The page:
architecture design energy

Can you have pretty power stations?

Last week Britain’s new energy secretary, Amber Rudd, made an unusual point about nuclear power plants: if we want the public to support them, and their massive cost, maybe we should make them more attractive to look at. “We’re hoping to build new nuclear plants in the UK over the next few years” she told the Independent. “I think it is a reasonable ambition to make sure that these big projects have aesthetic appeal as well to help win the public over.”

Let’s put aside the wisdom of new nuclear power stations for a moment. Also the irony of the call for attractive power stations from a government that hates wind turbines, which many people think are beautiful. Let’s just ponder the question of whether or not you can build a beautiful power station.

Aesthetics do matter. Power stations are usually ugly, and are therefore resented by local people, however necessary they may be. Last year we saw the people of Didcot turn out to cheer as the cooling towers of their old power station were dynamited. As James Howard Kunstler argues, ugly buildings show no respect for the people who have to look at them, and they are therefore antisocial. So how would you build a power station that people would be proud of, and enjoy having as part of their landscape?

Here are a few different ideas. First up, a project from Norway, where architects were commissioned to build two new hydroelectric power stations, and briefed to make them beautiful. The Øvre Forsland power station is designed to be unobtrusive in the mountain landscape. It’s workings are on show through the windows, encouraging visitors to come and learn about hydropower, and at night it lights up and reflects on the lake – a sight you can see here.

ovre power station

That’s out in the mountains, of course. Building power stations where people actually live is a different matter. So here’s another idea from Scandinavia. Currently under construction in Copenhagen, the Amager Bakke Waste-to-Energy Plant will generate electricity from the city’s waste. It’s also a 31,000 square metre ski-slope.


And why not? It turns what would otherwise be a big inaccessible hulk of a building into something socially useful, a building people will visit and feel positive towards. It’s fun, but it’s making a point. This is a very clean-burning power station, one that people shouldn’t feel threatened by. It also highlights Copenhagen’s ecological footprint in a creative way: it blows a ‘smoke ring’ of water vapour from its chimney every time 250 kg of CO2 is produced, a deliberate plan to make emissions visible.

The power station will open in 2016, and architect Bjarke Ingels hopes that it will “transform people’s perception of what a public utility building should be.”

Over in New Caledonia, an energy company has taken a different and rather simpler approach. There’s a mangrove swamp in the shape of a heart nearby, which featured on the front cover of Yann-Yves Bertrand’s book The Earth from Above. You probably know it. So the solar company Conergy have echoed this famous landmark in the layout of a new solar farm.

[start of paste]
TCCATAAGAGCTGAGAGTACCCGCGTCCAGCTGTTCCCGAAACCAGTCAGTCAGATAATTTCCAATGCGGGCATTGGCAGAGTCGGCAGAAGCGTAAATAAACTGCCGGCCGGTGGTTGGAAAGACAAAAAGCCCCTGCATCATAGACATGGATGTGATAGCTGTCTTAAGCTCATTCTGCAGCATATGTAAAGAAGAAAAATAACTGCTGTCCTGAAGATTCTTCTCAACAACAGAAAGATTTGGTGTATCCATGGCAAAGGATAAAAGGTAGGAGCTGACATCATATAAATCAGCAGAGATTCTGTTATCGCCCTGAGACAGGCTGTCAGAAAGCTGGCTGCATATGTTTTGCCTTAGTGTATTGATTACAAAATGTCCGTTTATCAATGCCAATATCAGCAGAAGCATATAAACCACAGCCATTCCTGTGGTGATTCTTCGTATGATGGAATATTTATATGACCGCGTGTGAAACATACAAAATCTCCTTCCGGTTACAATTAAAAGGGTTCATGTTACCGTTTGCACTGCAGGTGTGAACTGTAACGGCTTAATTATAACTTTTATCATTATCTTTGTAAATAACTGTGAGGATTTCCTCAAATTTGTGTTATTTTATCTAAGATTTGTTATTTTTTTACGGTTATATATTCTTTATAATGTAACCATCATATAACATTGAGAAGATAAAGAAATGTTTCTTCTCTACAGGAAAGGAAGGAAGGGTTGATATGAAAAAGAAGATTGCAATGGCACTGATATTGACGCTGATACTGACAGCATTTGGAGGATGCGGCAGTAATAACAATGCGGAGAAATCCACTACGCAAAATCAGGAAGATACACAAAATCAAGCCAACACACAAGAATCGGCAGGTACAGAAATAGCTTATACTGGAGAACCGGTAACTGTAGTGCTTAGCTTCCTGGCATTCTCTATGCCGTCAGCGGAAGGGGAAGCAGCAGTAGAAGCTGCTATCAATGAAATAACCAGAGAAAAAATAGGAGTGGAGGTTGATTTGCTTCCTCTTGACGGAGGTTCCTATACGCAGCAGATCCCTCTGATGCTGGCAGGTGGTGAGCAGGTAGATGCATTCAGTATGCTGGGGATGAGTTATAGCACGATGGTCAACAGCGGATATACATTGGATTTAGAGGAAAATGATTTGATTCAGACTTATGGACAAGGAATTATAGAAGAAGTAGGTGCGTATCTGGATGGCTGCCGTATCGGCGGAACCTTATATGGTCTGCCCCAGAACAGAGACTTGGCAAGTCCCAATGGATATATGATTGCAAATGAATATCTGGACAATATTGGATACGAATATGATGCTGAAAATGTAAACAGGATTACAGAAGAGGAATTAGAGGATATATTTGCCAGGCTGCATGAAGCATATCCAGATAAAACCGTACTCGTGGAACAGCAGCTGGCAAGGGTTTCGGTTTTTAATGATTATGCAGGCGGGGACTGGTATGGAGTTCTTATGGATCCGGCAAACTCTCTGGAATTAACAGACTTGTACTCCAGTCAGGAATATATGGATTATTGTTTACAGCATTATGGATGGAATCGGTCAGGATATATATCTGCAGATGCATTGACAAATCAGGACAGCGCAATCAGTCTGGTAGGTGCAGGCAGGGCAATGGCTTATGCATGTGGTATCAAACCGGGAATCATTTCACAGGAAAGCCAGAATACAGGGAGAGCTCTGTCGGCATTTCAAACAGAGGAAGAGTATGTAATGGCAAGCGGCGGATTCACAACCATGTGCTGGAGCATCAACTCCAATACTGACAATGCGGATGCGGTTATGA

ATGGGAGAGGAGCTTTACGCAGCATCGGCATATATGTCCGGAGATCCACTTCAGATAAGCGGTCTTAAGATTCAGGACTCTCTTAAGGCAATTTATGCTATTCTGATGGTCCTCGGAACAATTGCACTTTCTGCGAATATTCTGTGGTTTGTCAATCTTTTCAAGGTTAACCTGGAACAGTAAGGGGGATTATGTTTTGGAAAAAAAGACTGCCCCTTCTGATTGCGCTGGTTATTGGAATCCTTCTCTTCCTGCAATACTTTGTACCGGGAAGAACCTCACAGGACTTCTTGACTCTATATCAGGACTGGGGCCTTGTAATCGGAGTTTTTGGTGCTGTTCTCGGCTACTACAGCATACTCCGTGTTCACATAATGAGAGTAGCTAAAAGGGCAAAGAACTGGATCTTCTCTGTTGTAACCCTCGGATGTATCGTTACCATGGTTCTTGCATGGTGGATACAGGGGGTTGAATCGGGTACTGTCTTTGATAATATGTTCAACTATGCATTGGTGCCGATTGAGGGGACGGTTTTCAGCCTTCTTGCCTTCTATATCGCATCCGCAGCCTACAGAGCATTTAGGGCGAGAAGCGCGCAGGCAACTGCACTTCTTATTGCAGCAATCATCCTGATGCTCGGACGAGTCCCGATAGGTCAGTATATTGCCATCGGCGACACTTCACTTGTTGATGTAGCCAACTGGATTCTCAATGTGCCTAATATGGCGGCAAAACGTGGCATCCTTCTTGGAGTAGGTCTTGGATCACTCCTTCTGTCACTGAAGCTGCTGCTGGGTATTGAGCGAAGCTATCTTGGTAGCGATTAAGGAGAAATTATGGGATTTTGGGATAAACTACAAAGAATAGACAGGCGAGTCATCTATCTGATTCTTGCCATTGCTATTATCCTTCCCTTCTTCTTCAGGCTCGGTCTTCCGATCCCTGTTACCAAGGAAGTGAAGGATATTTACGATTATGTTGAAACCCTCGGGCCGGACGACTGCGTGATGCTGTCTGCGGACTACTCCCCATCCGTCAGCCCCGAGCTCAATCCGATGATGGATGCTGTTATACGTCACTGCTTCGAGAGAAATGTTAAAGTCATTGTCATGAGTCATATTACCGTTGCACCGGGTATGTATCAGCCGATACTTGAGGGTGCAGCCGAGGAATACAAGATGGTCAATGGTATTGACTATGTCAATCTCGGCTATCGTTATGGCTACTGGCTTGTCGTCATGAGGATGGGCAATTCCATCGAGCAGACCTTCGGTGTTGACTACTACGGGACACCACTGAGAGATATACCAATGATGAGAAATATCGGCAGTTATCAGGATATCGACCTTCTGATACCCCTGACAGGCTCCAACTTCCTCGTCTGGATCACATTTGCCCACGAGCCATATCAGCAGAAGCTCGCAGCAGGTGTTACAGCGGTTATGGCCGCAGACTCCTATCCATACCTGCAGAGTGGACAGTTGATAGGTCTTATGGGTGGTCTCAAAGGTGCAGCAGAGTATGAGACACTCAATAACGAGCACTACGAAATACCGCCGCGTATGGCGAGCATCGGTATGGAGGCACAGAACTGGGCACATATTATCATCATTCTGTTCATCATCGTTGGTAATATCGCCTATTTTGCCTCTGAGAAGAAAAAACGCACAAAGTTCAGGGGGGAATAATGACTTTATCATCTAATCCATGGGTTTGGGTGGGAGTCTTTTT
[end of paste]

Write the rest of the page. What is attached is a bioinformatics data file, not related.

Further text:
solar farm

It would get a little wearing if every other solar farm went for some novelty arrangement, but well done to Conergy for thinking of something that honours the landscape, gets people talking, and that delivers a power station that local residents can take pride in. That is fundamentally the point, and it doesn’t need to be complicated or showy to make itself more at home in its environment and more welcome in the community.

Back in Britain, designer Thomas Heatherwick was commissioned to create a biomass plant in Teeside a few years ago. He pointed out that previous generations built their infrastructure with aesthetics in mind. The Victorians put ornamental details on their sewers, where nobody would even see them. He contrasts this care with the “utilitarian box-like structures housing pieces of equipment” that are built today, and came up with this:


Somewhat ingeniously, Heatherwick’s proposal was to stack the various buildings involved around a central core, and then bury them in a cone of soil. To move on from the idea that power stations should be off limits behind barbed wire, the whole site doubles up as a park, with people able to climb the hill and look out over the river.

Unlike the examples above, this one isn’t being built. It got as far as planning permission before the plug was pulled over the cost in 2011. Costs had spiraled, since nobody had built a power station like it before. But I hope they do. It’s a good idea, and one worth reconsidering. And it proves the Scandinavians don’t have a monopoly on fun power stations. There’d be some fine sledging to be had off the side of the Heatherwick’s building.

While we wait for that possibility, we can at least celebrate the arrival of the first redesign of the pylon since the 1920s. The National Grid has held a high profile competition over several years and chosen six designs, all of which are easier on the eye than the steel scaffold we’re used to. One is shaped like a sail, another has branches. Others aim to blend in better, including one chrome covered spike that will be reflect the surroundings to help it disappear. The first to be trialled is the white t-pylon below.

t-pylon 2

These things being subjective, not everybody is going to like all of these ideas. Nevertheless, the answer is yes, you can build energy infrastructure that is aesthetically pleasing. Beautiful power stations are possible, and we should build them where we can.


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